4. Thanks for the information. Over the years the results varied widely. It would depend on the speed of the onset of winter, the orientation of the bars and how hard they ran the plant. Over the years feast or famine is pretty much the norm there. That's part of the reason why I asked. The likelihood of being ticked or towed is the other part. I can take a slow night of fishing being ticketed or towed for small fish, not so much.
  5. Agreed, I've a whole bunch of things that I shouldn't have done in fishing and in life. I'm glad you're ok now.
  6. That's a dangerous swim! Even if the jetty was a sidewalk (which it's not). The best tides (historically) will carry you out quickly to the NW in a current that Michael Phelps couldn't get back to shore before hypothermia sets in. In lieu of my casual posts this is not a place to take casually. You need to be seasoned and smart and even at that it's dicey. Then there's the legal BS on top of the that. Which frankly pales in comparison to dying is to catch 20" stripers. You have to be real cautious. I've seen too many people in over their heads, literally. Consider yourself lucky to be alive. The two guys I mentioned earlier weren't the only two the outflow has taken. I was almost one myself. In broad daylight when I least expected.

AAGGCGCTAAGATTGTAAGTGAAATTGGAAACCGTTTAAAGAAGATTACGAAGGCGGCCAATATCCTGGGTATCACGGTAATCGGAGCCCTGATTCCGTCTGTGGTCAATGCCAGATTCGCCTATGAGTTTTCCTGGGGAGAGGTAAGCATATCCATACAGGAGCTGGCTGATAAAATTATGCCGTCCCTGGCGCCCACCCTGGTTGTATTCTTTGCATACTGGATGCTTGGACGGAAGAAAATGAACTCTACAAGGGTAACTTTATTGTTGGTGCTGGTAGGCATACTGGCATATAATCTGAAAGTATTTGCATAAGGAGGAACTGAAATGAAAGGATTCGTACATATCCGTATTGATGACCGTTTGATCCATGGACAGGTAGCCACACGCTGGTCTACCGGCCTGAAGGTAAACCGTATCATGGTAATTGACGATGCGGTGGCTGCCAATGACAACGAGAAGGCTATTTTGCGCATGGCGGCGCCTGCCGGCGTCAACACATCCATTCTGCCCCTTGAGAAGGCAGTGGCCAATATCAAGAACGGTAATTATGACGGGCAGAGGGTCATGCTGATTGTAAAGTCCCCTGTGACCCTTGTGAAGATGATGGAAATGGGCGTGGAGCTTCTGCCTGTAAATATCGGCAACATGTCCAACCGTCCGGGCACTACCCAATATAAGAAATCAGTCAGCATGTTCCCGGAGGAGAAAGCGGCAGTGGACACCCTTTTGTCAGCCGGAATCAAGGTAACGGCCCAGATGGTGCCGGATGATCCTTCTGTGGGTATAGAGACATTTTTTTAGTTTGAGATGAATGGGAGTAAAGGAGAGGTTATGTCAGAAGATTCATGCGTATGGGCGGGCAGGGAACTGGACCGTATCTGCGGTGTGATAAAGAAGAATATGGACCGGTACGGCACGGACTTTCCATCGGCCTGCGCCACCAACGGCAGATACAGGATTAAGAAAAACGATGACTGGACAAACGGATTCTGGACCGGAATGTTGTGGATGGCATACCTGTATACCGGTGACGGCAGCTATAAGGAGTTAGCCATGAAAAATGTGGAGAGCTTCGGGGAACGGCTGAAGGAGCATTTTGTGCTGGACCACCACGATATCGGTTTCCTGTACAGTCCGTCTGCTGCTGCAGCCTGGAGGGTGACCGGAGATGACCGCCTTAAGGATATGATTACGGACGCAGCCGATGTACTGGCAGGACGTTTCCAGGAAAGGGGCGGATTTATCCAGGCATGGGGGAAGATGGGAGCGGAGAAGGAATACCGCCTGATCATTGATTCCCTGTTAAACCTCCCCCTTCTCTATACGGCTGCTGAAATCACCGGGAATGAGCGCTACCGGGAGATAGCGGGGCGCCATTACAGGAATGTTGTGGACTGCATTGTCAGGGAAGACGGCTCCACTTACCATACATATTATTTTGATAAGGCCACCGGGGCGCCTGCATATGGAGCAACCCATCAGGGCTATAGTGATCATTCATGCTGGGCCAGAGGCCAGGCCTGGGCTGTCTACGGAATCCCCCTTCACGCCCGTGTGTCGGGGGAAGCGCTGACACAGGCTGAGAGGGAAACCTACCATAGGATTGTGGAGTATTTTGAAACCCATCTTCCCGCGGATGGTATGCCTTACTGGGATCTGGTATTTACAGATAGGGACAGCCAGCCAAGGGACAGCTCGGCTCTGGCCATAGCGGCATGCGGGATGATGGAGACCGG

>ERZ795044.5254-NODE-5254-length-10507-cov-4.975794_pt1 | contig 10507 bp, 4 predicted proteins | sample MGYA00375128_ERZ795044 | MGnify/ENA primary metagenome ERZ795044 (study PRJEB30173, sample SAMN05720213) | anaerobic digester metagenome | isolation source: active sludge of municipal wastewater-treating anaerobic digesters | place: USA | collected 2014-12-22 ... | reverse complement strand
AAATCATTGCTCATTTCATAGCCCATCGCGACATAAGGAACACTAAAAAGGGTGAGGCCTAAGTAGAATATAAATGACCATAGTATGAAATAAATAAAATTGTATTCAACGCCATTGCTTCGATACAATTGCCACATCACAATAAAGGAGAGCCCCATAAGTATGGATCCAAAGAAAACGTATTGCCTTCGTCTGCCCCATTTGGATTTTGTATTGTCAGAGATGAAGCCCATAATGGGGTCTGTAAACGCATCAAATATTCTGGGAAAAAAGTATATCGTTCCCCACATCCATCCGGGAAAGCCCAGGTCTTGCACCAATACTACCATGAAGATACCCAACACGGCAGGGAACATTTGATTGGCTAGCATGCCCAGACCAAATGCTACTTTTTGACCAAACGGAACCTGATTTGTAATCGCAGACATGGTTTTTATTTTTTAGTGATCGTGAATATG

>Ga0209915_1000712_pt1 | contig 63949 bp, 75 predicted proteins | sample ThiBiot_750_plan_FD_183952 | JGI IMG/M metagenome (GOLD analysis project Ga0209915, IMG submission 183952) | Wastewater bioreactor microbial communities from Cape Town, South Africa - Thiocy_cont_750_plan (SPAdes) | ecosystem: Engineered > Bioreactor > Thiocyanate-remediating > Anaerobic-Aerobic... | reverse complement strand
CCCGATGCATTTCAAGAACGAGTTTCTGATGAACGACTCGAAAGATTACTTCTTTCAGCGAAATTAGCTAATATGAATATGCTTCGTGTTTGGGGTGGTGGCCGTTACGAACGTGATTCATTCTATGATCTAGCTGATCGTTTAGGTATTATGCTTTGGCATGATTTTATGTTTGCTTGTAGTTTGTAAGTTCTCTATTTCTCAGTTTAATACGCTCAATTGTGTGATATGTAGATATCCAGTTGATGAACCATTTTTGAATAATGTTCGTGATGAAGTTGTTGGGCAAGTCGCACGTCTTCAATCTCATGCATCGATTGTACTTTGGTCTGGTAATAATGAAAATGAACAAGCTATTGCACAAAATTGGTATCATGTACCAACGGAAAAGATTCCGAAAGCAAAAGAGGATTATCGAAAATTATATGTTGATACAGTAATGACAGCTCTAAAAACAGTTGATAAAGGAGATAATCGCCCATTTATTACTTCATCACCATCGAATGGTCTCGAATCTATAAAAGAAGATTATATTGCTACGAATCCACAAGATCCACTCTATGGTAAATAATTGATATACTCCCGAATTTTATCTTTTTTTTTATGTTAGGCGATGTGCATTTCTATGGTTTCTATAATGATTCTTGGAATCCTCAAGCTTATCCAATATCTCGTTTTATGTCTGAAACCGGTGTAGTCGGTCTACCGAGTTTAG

7. Kudos for braving federal prosecution to get on it. Unless you are an employee of course. I personally haven't snuck on to the property since '03. Wasn't worth the consequences.
  8. That's how I remember it. Ive heard of two people slipping off it and taken away by the current at the same time. One tried to reach out to first swept off and was pulled in as the sand washed out from under his feet. One died and the other was almost dead when picked up by a lobster boat with a ridiculously low body temp. I've fished that powerplant every winter from 1983 until 2004 when I got my boat. Collectively over 200 times and almost always at night. I'm well aware of the inherent dangers. More than the changes of tide and topography, it's the changes of access and enforcement that are hard to navigate. In 1983 I would walk through the plant like I owned it and fish from the tip of LILCOs jetty or even in the basin inside the plant from atop any of the individual outfloes. Access gradually tightened over the years but you just got kicked out. It was after 9-11 we became criminals if caught on plant property. Access to Crabmeadow Beach has always been temperamental but increasingly difficult. Hence my post here. I have caught thousands of bass there and have a few good stories about the place. Btw anybody the fishes precarious places with high current and shifting bars without first scouting it in the day at the end of the ebb is an idiot.